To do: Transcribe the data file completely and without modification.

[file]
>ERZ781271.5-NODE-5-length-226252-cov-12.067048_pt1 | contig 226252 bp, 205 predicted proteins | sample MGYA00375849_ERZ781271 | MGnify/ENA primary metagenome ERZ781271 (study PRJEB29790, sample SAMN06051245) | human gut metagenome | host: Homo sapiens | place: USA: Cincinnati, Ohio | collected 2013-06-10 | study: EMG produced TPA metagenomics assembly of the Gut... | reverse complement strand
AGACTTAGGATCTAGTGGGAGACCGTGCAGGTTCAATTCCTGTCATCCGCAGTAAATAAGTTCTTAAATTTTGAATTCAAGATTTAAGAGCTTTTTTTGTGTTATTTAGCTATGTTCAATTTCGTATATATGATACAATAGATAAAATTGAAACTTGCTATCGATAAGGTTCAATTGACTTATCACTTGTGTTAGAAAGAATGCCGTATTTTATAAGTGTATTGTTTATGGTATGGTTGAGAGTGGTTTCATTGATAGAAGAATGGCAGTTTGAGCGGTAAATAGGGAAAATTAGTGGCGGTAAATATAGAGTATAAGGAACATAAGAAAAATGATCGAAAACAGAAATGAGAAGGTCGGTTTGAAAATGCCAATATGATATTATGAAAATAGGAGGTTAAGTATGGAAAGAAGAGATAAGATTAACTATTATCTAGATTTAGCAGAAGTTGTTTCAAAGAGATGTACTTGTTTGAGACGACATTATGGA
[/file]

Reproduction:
>ERZ781271.5-NODE-5-length-226252-cov-12.067048_pt1 | contig 226252 bp, 205 predicted proteins | sample MGYA00375849_ERZ781271 | MGnify/ENA primary metagenome ERZ781271 (study PRJEB29790, sample SAMN06051245) | human gut metagenome | host: Homo sapiens | place: USA: Cincinnati, Ohio | collected 2013-06-10 | study: EMG produced TPA metagenomics assembly of the Gut... | reverse complement strand
AGACTTAGGATCTAGTGGGAGACCGTGCAGGTTCAATTCCTGTCATCCGCAGTAAATAAGTTCTTAAATTTTGAATTCAAGATTTAAGAGCTTTTTTTGTGTTATTTAGCTATGTTCAATTTCGTATATATGATACAATAGATAAAATTGAAACTTGCTATCGATAAGGTTCAATTGACTTATCACTTGTGTTAGAAAGAATGCCGTATTTTATAAGTGTATTGTTTATGGTATGGTTGAGAGTGGTTTCATTGATAGAAGAATGGCAGTTTGAGCGGTAAATAGGGAAAATTAGTGGCGGTAAATATAGAGTATAAGGAACATAAGAAAAATGATCGAAAACAGAAATGAGAAGGTCGGTTTGAAAATGCCAATATGATATTATGAAAATAGGAGGTTAAGTATGGAAAGAAGAGATAAGATTAACTATTATCTAGATTTAGCAGAAGTTGTTTCAAAGAGATGTACTTGTTTGAGACGACATTATGGA